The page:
Bartosz Beda Figurative and Abstract Painter
At 33 years old, Bartosz Beda is a figurative and abstract painter whose work references that of Francis Bacon, Frank Auerbach, and Gerhard Richter, Bartosz Beda aims to explore the duality between representational and abstract painting.
He graduated in 2012 from Manchester Metropolitan University and in the same year won the Towry award for best painter in the North of England, he then exhibited at the Saatchi New Sensation group exhibition and was titled by the Caitlin as one of the most exciting emerging artists to be painting in the U.K , he went on to be awarded with a scholarship to the prestigious Dresden Academy of Art.
In 2013, Bartosz Beda moved to the United States where he has won several national competitions, had solo exhibitions in Spain, Colombia, and the United States as well as the United Kingdom. Beda has been featured in the Financial times and Moneyweek as a future star and a painter that you should take note of collect and invest in, he was featured in the Independent, HSBC’ guide to investing in Art, The Guardian, BBC Radio 4, Spokesman-Review, Inlander and many more, Bartosz represents a new generation of painters who explore new ideas in figurative expression and philosophical concepts in art,
His portraits sell in Europe as fast as he can create them. But, according to an article that was written in the UK’s MoneyWeek magazine titled ‘Six Rules for Spotting Great Art,’ Beda refuses to rest on his laurels. It would have been very easy for him to continue to create similar works, according to MoneyWeek. (But) he has deliberately challenged himself to evolve his practice.
Bartosz Beda & The Duality of Painting
Francis Bacon said, “Painting is a duality, and abstract painting is an entirely aesthetic thing.”
To understand what he meant by it, I put myself in the context and times he said this. This is a philosophical problem where abstract and representational painting are seen to be fighting against each other. For Francis Bacon saying this, it seems that this was a defence mechanism against the trends of abstraction around him at that time. When for him it was a combination of the two movements coming together. Just like it is for me. By saying “aesthetic thing” maybe he simply meant aesthetically pleasing, or maybe he went deeper, which make sense if we refer to abstraction. By duality, he meant that form can play against meaning and meaning against form, and I see it the same way when I combine figuration and abstraction together, by doing it on canvas, I get two meaningful pictures of representation and abstraction together. I also want to refer to Freud who suggested that a dream is the fulfilment of a wish and there is a great connection between dreaming itself and daydreaming. I feel the same with an abstraction that it fulfils the figuration. It is a connection between daydreaming and passing into a deep dream where we combine consciousness with the subconscious. That way we can talk about painting in various ways and leave it unanswered, just like our dreams.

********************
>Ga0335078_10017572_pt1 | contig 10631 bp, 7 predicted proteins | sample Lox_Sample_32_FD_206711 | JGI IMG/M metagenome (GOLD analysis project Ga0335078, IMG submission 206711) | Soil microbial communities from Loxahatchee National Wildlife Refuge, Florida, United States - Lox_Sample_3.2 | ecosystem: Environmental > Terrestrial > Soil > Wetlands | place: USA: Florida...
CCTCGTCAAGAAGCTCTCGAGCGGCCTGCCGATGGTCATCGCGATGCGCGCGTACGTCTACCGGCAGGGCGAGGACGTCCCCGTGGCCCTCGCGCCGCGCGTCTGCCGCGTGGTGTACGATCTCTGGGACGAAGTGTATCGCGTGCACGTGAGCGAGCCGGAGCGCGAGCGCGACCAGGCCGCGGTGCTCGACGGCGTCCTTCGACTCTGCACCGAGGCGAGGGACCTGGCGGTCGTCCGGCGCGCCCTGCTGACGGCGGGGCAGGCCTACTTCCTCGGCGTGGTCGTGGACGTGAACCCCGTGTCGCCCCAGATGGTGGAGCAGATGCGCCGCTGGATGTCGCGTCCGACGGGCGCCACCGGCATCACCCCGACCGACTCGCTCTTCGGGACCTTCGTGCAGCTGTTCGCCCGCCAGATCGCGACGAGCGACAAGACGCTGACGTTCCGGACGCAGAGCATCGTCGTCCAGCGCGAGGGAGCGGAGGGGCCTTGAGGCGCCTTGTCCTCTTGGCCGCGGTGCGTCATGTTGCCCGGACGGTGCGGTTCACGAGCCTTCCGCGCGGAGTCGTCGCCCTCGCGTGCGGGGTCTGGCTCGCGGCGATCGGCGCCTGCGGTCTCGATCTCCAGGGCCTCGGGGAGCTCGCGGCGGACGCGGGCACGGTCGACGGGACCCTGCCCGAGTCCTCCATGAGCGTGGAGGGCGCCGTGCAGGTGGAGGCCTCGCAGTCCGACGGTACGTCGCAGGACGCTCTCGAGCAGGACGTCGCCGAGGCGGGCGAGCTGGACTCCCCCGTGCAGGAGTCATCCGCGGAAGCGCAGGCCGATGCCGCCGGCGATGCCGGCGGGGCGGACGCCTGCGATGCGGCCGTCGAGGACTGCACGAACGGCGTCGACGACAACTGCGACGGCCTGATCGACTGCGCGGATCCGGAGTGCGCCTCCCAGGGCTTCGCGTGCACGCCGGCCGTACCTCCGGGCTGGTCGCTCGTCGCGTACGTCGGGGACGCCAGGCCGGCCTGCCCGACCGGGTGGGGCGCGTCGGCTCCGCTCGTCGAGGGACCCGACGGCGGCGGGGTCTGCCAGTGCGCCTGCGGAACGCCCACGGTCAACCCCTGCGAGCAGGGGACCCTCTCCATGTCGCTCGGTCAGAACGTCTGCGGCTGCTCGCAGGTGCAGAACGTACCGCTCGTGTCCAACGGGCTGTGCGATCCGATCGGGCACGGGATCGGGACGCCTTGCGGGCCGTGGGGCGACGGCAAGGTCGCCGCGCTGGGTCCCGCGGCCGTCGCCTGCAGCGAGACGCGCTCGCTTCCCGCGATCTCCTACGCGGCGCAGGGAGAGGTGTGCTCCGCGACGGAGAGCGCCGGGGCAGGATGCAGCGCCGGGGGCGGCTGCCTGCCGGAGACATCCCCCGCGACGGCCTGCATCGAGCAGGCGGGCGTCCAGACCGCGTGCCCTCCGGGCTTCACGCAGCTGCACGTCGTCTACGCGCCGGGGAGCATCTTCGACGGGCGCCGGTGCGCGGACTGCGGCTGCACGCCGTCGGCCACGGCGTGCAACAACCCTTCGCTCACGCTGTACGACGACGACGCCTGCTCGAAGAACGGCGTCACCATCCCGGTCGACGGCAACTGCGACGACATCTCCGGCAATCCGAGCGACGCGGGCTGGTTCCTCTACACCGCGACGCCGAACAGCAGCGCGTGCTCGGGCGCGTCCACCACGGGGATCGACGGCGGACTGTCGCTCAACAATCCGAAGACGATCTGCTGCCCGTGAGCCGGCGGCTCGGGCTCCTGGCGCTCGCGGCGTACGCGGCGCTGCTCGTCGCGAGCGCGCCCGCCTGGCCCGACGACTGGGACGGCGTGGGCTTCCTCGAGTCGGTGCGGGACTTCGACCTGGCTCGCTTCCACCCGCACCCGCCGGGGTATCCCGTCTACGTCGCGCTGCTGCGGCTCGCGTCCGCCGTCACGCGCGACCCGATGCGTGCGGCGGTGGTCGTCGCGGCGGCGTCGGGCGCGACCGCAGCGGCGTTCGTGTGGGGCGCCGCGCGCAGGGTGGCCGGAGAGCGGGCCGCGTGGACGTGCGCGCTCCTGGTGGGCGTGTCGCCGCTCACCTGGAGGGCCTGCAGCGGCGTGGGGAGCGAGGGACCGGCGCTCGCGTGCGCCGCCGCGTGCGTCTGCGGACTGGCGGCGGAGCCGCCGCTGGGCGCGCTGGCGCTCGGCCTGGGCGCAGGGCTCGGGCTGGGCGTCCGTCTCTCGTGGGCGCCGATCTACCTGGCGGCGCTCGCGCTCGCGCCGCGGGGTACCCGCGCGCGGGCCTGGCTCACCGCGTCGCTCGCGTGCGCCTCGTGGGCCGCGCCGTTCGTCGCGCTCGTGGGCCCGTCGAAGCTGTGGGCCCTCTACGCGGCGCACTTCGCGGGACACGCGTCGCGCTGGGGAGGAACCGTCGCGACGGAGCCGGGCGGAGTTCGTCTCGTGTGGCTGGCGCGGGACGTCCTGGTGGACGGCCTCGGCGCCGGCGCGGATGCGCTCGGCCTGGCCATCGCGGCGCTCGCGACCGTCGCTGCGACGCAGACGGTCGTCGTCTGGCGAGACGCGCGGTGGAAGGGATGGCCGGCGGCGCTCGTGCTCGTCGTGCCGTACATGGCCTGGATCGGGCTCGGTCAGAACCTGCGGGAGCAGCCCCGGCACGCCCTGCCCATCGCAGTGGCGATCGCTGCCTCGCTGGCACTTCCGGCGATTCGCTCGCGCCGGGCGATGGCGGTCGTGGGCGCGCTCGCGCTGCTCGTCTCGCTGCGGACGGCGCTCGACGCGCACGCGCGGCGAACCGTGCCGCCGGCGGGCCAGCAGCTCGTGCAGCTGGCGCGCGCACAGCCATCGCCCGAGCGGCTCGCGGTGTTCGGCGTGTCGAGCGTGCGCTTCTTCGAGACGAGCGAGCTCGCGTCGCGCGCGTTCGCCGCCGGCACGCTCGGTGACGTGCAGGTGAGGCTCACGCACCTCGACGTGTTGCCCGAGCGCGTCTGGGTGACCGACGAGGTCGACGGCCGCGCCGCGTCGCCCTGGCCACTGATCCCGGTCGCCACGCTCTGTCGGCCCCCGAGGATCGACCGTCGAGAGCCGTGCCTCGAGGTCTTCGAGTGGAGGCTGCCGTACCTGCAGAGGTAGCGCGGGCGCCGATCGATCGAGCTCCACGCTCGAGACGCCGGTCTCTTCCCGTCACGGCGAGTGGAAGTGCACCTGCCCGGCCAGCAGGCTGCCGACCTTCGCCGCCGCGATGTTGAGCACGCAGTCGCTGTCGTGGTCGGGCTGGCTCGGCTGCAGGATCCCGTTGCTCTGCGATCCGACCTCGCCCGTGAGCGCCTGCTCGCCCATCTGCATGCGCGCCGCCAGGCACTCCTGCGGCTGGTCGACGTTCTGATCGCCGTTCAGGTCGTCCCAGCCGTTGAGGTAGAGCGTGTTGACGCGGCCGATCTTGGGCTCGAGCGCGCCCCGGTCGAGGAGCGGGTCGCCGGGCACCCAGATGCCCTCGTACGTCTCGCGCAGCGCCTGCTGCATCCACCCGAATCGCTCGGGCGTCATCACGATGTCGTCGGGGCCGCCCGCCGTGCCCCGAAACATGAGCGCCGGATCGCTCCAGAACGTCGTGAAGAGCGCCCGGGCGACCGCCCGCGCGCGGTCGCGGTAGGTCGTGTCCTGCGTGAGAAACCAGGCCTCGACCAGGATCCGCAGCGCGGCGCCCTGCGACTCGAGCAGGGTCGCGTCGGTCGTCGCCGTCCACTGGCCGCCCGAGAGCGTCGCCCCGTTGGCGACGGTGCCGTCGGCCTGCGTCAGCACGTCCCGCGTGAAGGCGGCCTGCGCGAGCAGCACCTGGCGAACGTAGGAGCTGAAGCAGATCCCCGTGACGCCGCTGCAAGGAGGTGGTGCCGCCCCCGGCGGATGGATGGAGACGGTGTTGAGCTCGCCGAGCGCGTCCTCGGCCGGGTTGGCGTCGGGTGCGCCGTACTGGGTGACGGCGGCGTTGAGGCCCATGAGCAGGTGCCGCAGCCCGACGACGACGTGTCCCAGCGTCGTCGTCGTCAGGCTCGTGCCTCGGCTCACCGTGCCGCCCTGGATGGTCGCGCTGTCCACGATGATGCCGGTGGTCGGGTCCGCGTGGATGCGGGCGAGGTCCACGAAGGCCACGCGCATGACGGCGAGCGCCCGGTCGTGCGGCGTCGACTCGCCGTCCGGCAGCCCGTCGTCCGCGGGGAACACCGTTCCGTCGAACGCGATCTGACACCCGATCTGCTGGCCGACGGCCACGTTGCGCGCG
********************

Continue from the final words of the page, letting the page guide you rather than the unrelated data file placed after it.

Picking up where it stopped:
figurative, representation, and the idea of form.
Often when we see the painting, we have an expectation of what we might see in the picture, and we want to recognize the objects in it or find a personal attachment to it. This is one way of defining what is real, and that is why we created the term ‘realism.’ However, when we look at the abstraction, we do not necessarily think of a figure or an object, but abstraction has that notion of physicality in the process of making it, for instance, Pollock or Rothko used specific objects, tools beside brushes that created their paintings. It goes back to the idea of the duality of the painting. The form itself is interesting and does not need much representation, but it won’t at first seem to have much meaning – unlike when we bring the figuration or combination of abstract and representational work together.
When I paint, I combine abstraction and representation, but I don’t create any systems in the abstract or figurative form within which objects, figures, and strokes find their order. The form is a conscious connection between me and the canvas. I interpret the form created on the surface as the subconscious activity of the mind that reflects directly on the surface of the canvas.
Here is a link to Bartosz’s Sequential Installments Project here.
Here is a link to Beda’s Creative platform and Interview Magazine called Execute
Bartosz Beda Press
The influential Nora Gouma lifestyle blog interview with the Artist from March 2018
The Telegraph newspaper on investing in Art Link: How to make money by discovering the next Monet;
The Guardian newspaper article on alternative investing 20/05/17 where Bartosz Beda is mentioned as a great investment read it here
Natwest Bank content HNW 8 Artists to watch and Invest in
Online interview with Savvy Painter here
New interview with The Sociological Mail.
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